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Cabin Fever, Virtual Graduation, and Camping in the Backyard

Over the last few months, I’ve thought a lot about the power of positivity. What does it mean to look at this unique situation as a glass that’s half-full instead of half-empty?

Plenty of scientific studies have shown that a positive attitude can improve your life mentally and physically. Researchers at Johns Hopkins, for example, found that people with a family history of heart disease could reduce their odds of a heart attack by one-third just by staying positive. That kind of research first surfaced in 1985, when a newly developed “hopefulness test” showed that optimistic college students handled stressful academic situations better than pessimists.

Michael F. Scheier, one of the researchers behind that study, told The Atlantic, “I think it’s now safe to say that optimism is clearly associated with better psychological health, as seen through lower levels of depressed mood, anxiety, and general distress, when facing difficult life circumstances, including situations involving recovery from illness and disease.” Personally, I think parents have even more impact on kids’ positivity because of their approach to living spills over and influences their children. That’s why during this whole coronavirus crisis, my wife Lyn and I have been doing our best to stay positive. I think our daughters need to see us dealing with this situation and moving forward before they can do so themselves.

To make our home feel normal, we’ve been spending a lot of time together as a family playing games, doing puzzles, hiking, and having movie nights. When the weather is nice, we splash around in our blowup pool and play endless games of basketball. Over Memorial Day weekend, I even pitched a tent in our yard and camped out with the girls. We made our own “American Ninja Warrior” course and roasted s’mores over a “campfire” on the grill. I hope the girls will treasure these memories as much as I will.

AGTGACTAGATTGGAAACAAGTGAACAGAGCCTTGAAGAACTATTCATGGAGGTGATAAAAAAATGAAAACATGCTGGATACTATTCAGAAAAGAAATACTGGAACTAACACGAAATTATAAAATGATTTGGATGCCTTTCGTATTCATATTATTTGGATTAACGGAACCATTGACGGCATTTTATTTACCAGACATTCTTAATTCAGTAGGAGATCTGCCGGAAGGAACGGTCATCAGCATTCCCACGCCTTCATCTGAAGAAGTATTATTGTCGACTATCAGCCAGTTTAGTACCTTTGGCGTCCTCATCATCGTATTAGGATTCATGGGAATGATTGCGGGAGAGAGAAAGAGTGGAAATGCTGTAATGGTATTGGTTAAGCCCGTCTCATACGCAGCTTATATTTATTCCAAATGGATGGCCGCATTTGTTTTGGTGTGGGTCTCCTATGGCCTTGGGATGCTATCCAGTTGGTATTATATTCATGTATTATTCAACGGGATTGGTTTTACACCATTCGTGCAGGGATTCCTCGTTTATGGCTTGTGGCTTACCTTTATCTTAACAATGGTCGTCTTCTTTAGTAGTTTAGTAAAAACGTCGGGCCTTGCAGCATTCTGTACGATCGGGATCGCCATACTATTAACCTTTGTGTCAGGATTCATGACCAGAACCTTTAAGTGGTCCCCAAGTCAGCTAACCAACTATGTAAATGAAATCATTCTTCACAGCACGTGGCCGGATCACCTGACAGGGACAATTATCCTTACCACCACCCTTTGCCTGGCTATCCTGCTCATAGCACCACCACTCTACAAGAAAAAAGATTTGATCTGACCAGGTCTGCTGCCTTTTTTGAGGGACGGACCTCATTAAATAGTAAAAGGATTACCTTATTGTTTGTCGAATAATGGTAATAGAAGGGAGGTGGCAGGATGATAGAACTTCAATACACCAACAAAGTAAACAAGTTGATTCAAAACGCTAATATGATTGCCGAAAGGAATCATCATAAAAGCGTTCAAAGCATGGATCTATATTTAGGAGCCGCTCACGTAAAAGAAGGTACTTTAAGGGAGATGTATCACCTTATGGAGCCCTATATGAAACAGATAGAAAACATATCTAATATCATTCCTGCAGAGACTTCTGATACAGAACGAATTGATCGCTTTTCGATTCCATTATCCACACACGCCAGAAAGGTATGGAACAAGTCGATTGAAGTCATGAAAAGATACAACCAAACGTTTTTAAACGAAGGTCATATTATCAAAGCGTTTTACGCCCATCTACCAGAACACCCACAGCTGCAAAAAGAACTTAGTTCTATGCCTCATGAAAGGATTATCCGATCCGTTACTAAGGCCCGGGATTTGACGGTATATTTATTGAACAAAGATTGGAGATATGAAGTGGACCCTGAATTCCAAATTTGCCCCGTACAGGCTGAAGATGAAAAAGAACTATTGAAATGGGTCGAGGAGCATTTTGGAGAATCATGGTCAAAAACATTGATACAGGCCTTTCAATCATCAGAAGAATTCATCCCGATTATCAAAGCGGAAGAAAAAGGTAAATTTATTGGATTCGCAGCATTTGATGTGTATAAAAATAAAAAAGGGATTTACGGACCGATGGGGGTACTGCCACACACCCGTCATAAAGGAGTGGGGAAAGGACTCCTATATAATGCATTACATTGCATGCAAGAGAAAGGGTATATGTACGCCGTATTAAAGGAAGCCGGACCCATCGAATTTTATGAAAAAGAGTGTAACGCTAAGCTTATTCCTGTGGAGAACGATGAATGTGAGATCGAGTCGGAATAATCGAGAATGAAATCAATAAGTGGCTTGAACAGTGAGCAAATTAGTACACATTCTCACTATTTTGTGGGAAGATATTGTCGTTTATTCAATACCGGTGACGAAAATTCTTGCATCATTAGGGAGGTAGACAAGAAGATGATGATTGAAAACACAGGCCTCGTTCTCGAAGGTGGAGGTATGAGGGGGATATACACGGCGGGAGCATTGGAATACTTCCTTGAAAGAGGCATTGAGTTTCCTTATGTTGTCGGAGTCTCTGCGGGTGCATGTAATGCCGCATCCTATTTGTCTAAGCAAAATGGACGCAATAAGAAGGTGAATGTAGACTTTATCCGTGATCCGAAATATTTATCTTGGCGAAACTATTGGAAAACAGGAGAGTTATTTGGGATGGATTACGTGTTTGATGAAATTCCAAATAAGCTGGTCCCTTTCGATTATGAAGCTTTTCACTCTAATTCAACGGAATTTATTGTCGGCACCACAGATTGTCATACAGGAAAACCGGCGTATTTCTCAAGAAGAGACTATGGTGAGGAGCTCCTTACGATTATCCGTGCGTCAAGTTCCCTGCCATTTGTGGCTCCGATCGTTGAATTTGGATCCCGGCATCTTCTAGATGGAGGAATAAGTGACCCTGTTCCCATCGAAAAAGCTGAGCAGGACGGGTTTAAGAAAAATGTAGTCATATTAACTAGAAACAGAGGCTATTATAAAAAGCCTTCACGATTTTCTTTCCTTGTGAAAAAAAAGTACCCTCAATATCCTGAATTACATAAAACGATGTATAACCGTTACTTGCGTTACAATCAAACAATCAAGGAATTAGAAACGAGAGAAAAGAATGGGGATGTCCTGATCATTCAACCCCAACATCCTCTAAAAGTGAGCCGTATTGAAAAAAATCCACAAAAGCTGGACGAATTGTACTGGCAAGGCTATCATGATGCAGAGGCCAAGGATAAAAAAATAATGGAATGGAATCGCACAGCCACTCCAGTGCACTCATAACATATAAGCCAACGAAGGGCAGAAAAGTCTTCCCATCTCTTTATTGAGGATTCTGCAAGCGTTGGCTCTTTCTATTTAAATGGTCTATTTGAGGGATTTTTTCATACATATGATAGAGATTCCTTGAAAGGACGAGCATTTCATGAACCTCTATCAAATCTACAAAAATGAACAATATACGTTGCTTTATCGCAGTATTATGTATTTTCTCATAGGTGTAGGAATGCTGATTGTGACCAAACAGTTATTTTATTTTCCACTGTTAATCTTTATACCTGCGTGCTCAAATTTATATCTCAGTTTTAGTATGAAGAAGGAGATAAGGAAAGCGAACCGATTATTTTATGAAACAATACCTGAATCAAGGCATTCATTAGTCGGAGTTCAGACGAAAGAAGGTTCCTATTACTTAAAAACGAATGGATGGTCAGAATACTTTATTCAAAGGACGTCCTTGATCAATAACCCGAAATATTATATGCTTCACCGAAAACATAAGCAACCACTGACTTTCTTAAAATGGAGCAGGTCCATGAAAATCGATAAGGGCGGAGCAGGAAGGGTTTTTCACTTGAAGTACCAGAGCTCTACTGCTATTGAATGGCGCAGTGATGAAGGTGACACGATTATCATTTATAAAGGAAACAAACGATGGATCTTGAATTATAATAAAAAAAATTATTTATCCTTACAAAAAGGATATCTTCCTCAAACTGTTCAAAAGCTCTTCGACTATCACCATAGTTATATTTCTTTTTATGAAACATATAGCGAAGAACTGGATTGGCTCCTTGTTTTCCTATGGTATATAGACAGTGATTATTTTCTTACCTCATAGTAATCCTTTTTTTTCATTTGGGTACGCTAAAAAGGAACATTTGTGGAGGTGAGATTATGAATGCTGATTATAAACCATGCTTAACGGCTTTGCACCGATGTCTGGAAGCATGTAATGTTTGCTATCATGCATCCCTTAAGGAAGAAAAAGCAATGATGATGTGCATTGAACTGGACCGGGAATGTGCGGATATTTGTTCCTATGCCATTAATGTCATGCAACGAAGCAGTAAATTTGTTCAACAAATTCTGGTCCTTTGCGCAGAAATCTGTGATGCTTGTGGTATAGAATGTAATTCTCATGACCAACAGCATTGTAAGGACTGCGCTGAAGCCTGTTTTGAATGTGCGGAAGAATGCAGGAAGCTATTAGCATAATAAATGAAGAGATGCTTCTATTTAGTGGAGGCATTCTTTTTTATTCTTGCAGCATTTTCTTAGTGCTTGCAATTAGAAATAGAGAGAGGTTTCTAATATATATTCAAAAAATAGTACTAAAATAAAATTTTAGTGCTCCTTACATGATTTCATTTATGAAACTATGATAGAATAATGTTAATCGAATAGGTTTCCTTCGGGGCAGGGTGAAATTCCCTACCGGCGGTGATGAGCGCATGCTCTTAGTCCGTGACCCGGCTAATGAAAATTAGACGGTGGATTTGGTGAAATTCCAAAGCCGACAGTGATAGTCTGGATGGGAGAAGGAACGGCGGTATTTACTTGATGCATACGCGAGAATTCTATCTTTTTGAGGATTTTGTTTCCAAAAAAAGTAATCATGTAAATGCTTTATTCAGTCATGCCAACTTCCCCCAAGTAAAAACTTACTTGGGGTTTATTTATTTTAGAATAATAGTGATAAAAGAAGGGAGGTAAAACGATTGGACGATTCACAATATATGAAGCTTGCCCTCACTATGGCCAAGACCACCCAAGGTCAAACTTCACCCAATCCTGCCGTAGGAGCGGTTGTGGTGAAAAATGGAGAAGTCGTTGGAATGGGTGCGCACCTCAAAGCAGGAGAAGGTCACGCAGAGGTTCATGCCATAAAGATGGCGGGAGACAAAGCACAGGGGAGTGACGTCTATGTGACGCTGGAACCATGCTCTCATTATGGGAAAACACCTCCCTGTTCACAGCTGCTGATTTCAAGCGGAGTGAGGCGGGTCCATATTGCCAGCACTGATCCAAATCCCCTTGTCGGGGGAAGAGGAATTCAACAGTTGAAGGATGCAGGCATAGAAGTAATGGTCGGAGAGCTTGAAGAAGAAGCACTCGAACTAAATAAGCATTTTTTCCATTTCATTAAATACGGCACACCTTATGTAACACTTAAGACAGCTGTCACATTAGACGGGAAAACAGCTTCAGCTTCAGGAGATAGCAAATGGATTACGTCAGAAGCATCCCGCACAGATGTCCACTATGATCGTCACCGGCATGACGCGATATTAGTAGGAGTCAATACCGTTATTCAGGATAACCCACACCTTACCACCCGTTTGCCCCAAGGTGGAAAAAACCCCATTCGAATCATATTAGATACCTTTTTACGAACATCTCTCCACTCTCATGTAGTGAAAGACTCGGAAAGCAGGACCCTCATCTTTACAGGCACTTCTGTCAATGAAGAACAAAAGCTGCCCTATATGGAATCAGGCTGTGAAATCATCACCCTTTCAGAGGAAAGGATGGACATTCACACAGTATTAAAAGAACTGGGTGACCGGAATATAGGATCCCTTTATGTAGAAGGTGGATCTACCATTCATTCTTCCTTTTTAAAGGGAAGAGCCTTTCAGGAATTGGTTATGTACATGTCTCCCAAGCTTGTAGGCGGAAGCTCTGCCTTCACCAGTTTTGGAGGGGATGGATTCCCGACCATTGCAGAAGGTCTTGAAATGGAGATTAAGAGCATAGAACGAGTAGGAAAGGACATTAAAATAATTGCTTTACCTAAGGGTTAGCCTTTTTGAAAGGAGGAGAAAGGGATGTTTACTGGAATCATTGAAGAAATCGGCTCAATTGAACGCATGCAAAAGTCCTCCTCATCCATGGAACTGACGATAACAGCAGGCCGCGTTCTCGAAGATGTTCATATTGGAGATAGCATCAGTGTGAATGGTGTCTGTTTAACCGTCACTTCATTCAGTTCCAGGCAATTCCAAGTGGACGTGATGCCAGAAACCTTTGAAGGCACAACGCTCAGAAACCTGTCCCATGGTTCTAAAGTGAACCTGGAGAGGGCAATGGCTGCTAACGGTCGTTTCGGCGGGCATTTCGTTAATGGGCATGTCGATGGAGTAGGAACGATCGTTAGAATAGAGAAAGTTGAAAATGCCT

That said, it hasn’t been all campouts and game nights. Some days, we’ve been depressed, frustrated, or stir-crazy from being cooped up. Like every family, we’ve had to roll with a few punches and disappointments.

At the end of May, for example, my oldest daughter Emmie hit a big milestone when she graduated from middle school. We were really proud of her, but it was hard for her because she couldn’t celebrate with her friends or go out to eat. The graduation ceremony took place over Zoom, and to make it up to her, we had balloons, ice cream, and dinner delivered. Doing things that way wasn’t ideal, but instead of dwelling on what’s not possible, I’ve tried to appreciate all that we have. I feel lucky to live in a place where we can easily have food delivered and to have the luxury of spending time with my family when others aren’t so lucky. I feel blessed that our law firm continues to help people every day during this crisis.

I hope that whatever your situation, you’re doing the best you can to find positivity. It just might help you get through this. I know I’m counting on it!